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Robert Altman’s ‘MASH’ Celebrates Its 45th Anniversary
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Stoogeypedia   |  
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MASH

M*A*S*H, the 1970 satirical black comedy, which dipped a poison pen in so many sacred cows that had been pretty much off limits and taboo in cinema before it, celebrated its 45th anniversary on January 25th, 2015.

Set during the Korean War of the 1950s, M*A*S*H had right on its sleeve an allegorical backdrop to so many current events of the late 1960s such as Vietnam, life in general during that tumultuous time, and anti-establishment sentiments, feelings, and bents. Done sometimes with an almost cinema verite documentary style, one of the end results of the unique approach taken by the directorial maverick film legend Robert Altman, M*A*S*H was the kind of film that had been unseen before in Hollywood. Running with an almost ragtag, loose visual style, it’s almost voyeuristic in the ways we see the comedy in the film and the film in general, and there are plenty of laughs: ranging from slapstick to witty to punny to sublime and ridiculous, there’s all styles and temperatures, from cool to downright raunchy in some respects. Eyebrows must have certainly been raised when the old guard audience of old guard Hollywood first laid their peepers on the film at certain sequences without question. But all the while, it’s the kind of film that is sort of winking at everyone and everything, 100 percent conscious of what it is; there’s a reverberating feeling that hits the tinderbox every time and creates incendiary types of experiences for the viewer when they watch it.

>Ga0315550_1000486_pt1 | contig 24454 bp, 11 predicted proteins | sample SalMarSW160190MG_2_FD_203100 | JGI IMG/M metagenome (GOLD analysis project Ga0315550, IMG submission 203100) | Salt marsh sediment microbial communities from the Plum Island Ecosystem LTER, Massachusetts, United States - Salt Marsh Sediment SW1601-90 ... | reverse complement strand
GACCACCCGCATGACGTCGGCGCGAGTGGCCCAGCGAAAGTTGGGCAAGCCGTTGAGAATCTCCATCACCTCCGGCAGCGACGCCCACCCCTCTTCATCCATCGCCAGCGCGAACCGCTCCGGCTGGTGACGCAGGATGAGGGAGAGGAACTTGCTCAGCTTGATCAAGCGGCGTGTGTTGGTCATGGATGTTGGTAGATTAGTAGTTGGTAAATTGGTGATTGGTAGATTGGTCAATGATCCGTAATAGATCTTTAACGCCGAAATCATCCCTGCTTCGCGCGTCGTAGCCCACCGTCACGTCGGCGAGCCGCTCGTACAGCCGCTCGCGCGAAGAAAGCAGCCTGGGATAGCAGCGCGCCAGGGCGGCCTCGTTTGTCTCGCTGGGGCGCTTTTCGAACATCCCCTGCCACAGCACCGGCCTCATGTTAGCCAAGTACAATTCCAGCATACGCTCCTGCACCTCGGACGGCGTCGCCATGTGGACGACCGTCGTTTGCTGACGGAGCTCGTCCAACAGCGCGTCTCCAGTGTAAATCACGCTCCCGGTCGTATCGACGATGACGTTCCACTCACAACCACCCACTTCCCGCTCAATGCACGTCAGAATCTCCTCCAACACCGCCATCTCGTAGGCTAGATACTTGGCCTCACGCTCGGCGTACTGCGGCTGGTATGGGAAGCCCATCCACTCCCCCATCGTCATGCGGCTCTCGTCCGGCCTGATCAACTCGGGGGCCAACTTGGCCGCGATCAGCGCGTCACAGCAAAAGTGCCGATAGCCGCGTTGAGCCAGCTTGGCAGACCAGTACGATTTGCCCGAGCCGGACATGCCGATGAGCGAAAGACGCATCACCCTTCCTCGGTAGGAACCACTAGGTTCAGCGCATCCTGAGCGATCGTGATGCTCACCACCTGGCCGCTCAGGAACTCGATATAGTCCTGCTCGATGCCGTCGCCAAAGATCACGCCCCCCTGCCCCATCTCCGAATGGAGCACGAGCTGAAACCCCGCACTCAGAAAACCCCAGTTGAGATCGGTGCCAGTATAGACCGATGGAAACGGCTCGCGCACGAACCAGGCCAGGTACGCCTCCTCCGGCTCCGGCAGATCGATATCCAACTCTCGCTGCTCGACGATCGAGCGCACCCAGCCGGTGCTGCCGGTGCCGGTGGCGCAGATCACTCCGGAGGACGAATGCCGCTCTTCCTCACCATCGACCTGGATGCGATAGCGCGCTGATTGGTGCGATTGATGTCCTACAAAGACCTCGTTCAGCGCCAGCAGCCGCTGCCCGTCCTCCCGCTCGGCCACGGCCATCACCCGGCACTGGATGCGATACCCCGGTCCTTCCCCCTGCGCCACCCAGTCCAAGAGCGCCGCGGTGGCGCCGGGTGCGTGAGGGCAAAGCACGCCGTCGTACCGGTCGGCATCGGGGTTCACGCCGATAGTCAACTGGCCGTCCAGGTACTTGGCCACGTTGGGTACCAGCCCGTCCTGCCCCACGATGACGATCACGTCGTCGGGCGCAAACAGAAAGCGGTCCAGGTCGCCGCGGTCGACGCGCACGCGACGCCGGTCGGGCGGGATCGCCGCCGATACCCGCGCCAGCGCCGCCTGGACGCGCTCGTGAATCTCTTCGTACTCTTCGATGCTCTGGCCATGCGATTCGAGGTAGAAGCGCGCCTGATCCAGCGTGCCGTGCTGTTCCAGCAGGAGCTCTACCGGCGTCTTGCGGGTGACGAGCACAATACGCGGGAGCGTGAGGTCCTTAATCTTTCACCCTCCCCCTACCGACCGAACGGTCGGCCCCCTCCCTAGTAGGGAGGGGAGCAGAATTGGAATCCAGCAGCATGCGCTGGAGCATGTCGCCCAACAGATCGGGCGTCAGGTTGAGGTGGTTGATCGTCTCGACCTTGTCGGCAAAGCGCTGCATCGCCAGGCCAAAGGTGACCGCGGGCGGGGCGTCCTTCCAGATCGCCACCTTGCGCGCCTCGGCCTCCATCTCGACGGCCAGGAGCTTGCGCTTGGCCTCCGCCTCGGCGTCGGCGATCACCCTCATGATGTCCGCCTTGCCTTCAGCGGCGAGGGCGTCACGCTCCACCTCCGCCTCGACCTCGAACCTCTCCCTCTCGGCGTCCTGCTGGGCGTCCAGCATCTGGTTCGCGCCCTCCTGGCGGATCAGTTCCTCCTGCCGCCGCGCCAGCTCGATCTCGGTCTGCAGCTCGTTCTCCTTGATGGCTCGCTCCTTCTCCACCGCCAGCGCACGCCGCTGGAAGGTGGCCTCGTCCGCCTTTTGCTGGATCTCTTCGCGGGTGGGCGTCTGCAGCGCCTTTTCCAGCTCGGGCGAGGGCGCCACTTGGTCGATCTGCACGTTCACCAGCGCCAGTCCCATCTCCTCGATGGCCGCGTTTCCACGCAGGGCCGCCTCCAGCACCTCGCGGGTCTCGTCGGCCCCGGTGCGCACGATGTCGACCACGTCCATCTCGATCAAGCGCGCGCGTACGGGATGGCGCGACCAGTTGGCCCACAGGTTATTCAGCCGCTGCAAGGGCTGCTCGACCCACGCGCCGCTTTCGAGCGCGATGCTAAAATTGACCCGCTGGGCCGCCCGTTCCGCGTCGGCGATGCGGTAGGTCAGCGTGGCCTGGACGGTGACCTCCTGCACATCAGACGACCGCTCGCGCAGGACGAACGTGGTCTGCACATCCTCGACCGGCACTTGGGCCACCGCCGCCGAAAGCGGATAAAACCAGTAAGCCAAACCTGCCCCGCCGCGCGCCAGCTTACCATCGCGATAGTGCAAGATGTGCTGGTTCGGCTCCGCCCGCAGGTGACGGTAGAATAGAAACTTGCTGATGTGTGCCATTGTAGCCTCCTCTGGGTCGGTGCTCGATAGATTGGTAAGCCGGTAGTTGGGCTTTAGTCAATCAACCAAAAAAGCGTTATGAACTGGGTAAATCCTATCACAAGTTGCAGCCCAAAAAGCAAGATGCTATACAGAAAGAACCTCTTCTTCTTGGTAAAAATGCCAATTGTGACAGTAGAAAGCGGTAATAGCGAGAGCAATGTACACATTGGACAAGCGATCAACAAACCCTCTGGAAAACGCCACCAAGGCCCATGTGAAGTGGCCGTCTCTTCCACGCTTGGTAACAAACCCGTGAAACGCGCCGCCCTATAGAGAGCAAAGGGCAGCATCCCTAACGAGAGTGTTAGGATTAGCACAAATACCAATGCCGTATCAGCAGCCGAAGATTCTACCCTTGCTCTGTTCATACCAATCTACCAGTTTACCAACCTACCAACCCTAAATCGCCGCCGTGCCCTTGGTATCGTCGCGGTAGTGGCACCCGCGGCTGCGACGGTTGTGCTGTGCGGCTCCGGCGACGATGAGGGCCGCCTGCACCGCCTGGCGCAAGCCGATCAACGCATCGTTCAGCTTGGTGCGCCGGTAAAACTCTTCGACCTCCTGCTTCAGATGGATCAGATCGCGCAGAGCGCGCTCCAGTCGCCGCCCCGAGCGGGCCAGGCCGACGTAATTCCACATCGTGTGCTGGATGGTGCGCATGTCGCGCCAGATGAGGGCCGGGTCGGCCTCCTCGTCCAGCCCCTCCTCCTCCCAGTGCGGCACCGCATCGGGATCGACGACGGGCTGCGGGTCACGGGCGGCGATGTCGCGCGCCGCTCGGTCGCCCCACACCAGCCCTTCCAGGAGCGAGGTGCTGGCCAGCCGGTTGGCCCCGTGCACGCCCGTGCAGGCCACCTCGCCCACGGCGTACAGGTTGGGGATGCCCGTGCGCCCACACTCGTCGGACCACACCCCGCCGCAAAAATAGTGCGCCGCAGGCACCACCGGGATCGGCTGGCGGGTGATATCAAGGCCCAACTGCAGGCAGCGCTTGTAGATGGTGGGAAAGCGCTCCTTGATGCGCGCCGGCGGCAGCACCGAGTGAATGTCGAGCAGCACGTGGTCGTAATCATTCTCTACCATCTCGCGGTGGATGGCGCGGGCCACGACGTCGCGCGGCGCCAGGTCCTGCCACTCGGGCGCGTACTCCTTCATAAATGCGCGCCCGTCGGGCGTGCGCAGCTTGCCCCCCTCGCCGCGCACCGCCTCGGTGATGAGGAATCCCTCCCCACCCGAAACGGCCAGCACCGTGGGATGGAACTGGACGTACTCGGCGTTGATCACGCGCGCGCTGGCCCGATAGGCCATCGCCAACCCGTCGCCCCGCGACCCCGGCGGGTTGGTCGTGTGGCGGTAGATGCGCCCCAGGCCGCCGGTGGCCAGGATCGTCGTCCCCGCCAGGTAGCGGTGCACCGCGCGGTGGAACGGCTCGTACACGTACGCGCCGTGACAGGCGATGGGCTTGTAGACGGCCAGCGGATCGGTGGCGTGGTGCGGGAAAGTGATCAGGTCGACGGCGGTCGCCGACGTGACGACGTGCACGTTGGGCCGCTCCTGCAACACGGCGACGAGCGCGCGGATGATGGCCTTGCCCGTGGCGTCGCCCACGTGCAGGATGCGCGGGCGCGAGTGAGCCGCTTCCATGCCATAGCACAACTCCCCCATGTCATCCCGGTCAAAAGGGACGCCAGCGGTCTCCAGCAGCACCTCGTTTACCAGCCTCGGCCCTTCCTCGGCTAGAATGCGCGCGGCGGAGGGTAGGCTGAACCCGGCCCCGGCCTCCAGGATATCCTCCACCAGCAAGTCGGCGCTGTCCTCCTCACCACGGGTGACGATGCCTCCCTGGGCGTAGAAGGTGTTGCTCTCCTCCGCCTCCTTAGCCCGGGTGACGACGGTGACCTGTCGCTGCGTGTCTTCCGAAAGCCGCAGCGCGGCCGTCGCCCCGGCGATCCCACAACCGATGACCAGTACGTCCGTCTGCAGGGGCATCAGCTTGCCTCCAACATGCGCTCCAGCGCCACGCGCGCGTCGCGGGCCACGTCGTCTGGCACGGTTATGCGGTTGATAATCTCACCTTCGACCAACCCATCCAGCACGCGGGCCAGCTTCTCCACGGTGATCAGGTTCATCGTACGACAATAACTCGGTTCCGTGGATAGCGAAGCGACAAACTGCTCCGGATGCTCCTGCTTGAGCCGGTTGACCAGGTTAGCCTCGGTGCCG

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Movie Review: Contagion
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cGt2099   |  
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Contagion

Contagion
Directed by Steven Soderbergh
Starring: Matt Damon, Laurence Fishburne, Gwyneth Paltrow, Kate Winslet, Elliott Gould, Jennifer Ehle, Jude Law, Marion Cotillard, Chin Han, Griffin Kane, Sanjay Gupta
Release Date: September 9, 2011

Contagion is a movie that showed much promise with its previews and its advertised premise, but in reality it turns into 100 minutes of wasted production opportunities used instead to push stereotypical propaganda at the viewer. With its notable ensemble cast, and a plot device that is not new but has been proven to be popular over the years, the Steven Soderbergh film had huge potential that will do nothing but disappoint the thriller/horror fans expecting an epidemic epic.

I have been quite a big fan of medical thrillers over the years, particularly those that focus on diseases and outbreaks. From stories of crazy Ebola-like viruses to weaponized disease, I’ve been fascinated with the concept both in its reality, and in its use as a plot device in thrillers. I have no rationalization for this attraction: perhaps it was the wonderful conclusion H.G. Wells brought us to in War of the Worlds, or perhaps it is the disease-based plot devices of some of my favorite zombie flicks. Either way, when word came out Soderbergh was taking up the subject; I was thrilled at the prospect.

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